Used is a funny little term. Like, “I could get too used to that used motorcycle.” Screws with your brain. Such was my thought riding on Highway 9 through Zion Canyon. I’m too used to it, the only place in my living where I’ve steadily photographed over thirty years. photo4

It’s also the place where I’ve gotten used to disappointment in my craft, since for the most part it refuses to be subjected to most any aspect ratio to contain it. The series of three that follow are from efforts to accomplish last December.

And I have gotten used to it, used to this place that begins any journey I make that takes me east out of my home in Hurricane. So on this particular morning I took a couple of minutes and a couple of shutter releases.

The objective of this commute was Skutumpah Road in observance of Utah’s Pioneer celebration on the 24th. Mormon Pioneer, Utah Scapegoat (See StG to Tooele), Colorado Plateau resident, Federal fugitive and Indian Farmer John D. Lee  was the one who coined the name “Skutumpah,” borrowing a Paiute term meaning “an area where rabbit brush grows and squirrels can be found,” arguably, Skutumpah is much less of a mouthful.

In 1866 a group of Mormon pioneers were sent to Green River from St. George to help efforts in the Blackhawk War. They traveled through Johnson Canyon to Cannonville where a few members of the party fell ill and tried to return to Dixie but were attacked by Paiutes along the way, killing Elijah Averett who is buried in a canyon that now bears his name just south of Henrieville. Oh, the stories of the Grand Staircase.

There are three main ways to access Skutumpah Road, the main graded dirt artery to Willis Creek. From the north out of Cannonville take Main Street from Highway 12 south. The road turns into Kodachrome Way that eventually forks to Cottonwood Canyon Road on the east and Skutumpah on the west. The second and is from the south using Johnson Canyon Road out of Kanab. The third route and th eone I used for this commute is from the west off of Highway 89, taking 300 North in Glendale (known on Google Maps as Glendale Bench Road, and as BLM 600 on BLM topos).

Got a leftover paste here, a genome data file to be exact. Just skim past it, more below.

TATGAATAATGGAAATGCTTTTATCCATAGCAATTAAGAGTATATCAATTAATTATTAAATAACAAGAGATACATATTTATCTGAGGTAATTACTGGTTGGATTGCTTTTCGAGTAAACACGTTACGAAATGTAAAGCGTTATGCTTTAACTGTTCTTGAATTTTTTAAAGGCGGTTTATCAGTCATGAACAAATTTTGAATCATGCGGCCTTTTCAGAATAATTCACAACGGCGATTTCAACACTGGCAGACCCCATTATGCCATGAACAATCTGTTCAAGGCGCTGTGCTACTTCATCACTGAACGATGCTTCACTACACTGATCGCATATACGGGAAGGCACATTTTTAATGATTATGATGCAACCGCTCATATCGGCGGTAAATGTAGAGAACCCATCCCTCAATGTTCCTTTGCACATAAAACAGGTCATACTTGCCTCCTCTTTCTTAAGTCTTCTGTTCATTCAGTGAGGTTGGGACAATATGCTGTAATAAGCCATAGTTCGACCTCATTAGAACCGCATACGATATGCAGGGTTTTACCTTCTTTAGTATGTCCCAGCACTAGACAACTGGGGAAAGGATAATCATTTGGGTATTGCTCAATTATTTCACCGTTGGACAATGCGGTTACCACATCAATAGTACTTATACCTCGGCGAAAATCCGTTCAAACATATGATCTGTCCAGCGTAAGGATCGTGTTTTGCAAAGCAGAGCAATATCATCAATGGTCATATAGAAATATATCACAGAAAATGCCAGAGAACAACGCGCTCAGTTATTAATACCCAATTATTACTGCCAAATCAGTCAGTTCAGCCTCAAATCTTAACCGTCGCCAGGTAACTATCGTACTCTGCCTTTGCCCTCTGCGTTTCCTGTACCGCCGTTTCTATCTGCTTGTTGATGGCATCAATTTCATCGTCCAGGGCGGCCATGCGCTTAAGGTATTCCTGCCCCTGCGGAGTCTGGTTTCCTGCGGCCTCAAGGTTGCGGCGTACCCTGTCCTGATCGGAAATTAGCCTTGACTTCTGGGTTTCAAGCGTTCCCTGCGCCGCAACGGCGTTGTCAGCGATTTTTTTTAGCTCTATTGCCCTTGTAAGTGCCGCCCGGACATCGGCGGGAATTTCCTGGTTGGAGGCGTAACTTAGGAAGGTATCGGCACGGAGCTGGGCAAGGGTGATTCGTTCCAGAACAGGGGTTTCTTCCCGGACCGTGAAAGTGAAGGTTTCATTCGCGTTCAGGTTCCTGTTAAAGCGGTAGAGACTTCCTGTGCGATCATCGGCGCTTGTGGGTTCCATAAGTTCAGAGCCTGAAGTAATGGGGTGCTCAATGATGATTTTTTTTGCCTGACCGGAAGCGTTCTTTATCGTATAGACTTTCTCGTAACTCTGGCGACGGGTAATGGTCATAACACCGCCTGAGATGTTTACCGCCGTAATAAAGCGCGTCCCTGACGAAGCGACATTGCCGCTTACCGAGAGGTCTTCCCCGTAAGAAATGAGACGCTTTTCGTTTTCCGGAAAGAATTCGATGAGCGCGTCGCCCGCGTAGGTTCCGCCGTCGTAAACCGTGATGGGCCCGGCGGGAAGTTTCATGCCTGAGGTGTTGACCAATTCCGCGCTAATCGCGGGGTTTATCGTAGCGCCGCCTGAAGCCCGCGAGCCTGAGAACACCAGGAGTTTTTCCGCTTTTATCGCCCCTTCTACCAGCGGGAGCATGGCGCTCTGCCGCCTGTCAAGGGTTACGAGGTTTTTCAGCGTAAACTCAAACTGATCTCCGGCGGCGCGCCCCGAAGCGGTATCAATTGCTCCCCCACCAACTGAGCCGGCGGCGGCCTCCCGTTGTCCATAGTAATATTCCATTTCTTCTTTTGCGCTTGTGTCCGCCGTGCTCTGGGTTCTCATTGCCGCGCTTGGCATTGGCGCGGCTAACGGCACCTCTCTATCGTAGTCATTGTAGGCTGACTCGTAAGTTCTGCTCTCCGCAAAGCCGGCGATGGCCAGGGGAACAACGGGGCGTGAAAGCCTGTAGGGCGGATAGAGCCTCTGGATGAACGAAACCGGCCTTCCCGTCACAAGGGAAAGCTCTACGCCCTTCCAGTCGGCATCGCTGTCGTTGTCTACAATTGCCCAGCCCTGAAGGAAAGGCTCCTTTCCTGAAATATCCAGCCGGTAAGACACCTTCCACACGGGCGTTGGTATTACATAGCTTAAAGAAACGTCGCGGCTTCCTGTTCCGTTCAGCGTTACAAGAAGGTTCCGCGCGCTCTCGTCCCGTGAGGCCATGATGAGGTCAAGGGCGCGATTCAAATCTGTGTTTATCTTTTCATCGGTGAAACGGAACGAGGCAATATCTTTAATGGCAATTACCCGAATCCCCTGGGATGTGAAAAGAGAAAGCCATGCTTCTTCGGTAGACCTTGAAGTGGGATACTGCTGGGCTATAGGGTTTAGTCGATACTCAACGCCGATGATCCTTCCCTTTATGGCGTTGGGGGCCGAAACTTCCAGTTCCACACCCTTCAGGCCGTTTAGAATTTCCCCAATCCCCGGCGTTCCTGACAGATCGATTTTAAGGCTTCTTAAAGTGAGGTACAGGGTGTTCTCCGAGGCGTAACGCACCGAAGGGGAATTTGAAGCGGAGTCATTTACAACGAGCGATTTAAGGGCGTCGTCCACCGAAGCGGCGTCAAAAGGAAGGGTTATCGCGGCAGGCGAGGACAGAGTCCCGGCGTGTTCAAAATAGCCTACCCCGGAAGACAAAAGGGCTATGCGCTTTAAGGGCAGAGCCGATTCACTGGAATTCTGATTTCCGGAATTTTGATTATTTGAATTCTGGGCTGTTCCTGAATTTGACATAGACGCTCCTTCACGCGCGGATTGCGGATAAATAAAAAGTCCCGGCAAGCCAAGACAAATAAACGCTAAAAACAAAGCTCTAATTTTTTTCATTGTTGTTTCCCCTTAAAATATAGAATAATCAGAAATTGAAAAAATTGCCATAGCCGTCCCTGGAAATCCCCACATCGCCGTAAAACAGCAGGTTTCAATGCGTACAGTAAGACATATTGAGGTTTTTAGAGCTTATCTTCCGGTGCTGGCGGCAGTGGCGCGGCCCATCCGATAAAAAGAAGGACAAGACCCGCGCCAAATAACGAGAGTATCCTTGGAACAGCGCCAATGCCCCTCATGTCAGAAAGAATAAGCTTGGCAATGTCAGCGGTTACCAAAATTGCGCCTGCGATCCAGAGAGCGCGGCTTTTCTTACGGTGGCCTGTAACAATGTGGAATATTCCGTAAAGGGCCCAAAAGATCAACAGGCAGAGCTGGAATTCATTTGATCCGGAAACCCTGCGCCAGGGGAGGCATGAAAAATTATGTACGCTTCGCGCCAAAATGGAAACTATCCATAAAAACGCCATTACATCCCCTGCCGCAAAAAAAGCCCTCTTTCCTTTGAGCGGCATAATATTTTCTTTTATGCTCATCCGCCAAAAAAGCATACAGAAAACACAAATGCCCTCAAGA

Glendale Bench Road quickly climbs the bench and makes a turn east for 14.5 miles to the start of the Skutumpah, or BLM 500. A kiosk at this junction provides route and historical information.


The road heads north and skirt the Escalante-Grand Staircase National Monument where it then crosses into the park after Deer Springs Ranch. A lot of it looks like this.


Along the way you’re treated to a ribbon of red Navajo Sandstone that traipses along the southern exposed Mesozoic cliffs of Bryce Canyon.


While Skutumpah goes on for about twenty two miles on smooth grade, much of it bordering private ranch land, it eventually enters the Grand Staircase National Monument where it turns into tight corners and rapid descents into Bull Valley Gorge. Just before it does so it treats you to a view of Kodachrome Basin.


A quick descent takes the road into the Bull Valley Gorge gaping under BLM 500, surprising in its sudden occurrence and depth, perhaps the reason in 1954 when a pickup truck missed the wooden bridge that once crossed this crevice and plunged into the gap killing its three occupants. The remains were recovered with great difficulty but the truck remains down there.


The wooden bridge has since been replaced by large boulders and dirt wedged into the gap, though you wouldn’t notice it if you didn’t know otherwise. I’m unconvinced that is any more reassuring.


A little under two miles north from the gorge is the trailhead to Willis Creek Slot Canyon.


This is the part of Skutumpas that is the most traveled bringing curious tourists and hikers in from the Kodachrome side of the Grand Staircase. A mile or so before the road joins Cottonwood Canyon Road it makes this sandy descent.


Not too long after, breakfast was waiting in Tropic.

This commute didn’t end they way I had planned with yet another flat rear tire. I joined I-15 at Spanish Fork, merged into the HOV lane and by the time I hit Orem the KLR was undulating underneath me. With rush hour in full bloom I couldn’t negotiate the barely-controllable bike to the right shoulder over five lanes of traffic and an onramp at mile marker 273, so I hugged the concrete barrier dividing the freeway and called my wife in North Salt Lake for help.


She rounded up her brother who has a trailer to come retrieve me and the KLR. The UHP stopped and set up a traffic control zig-zag with one cruiser while another escorted me across the northbound lanes as I pushed the KLR to a safer spot to load it up and take home to North Salt Lake.

Not the best ending of this commute, but it certainly could’ve been a lot worse. I wrote that very same sentiment in my last post, but I don’t want to get used to writing that. Time to dig into the rear wheel and see why I’m losing tubes back there.




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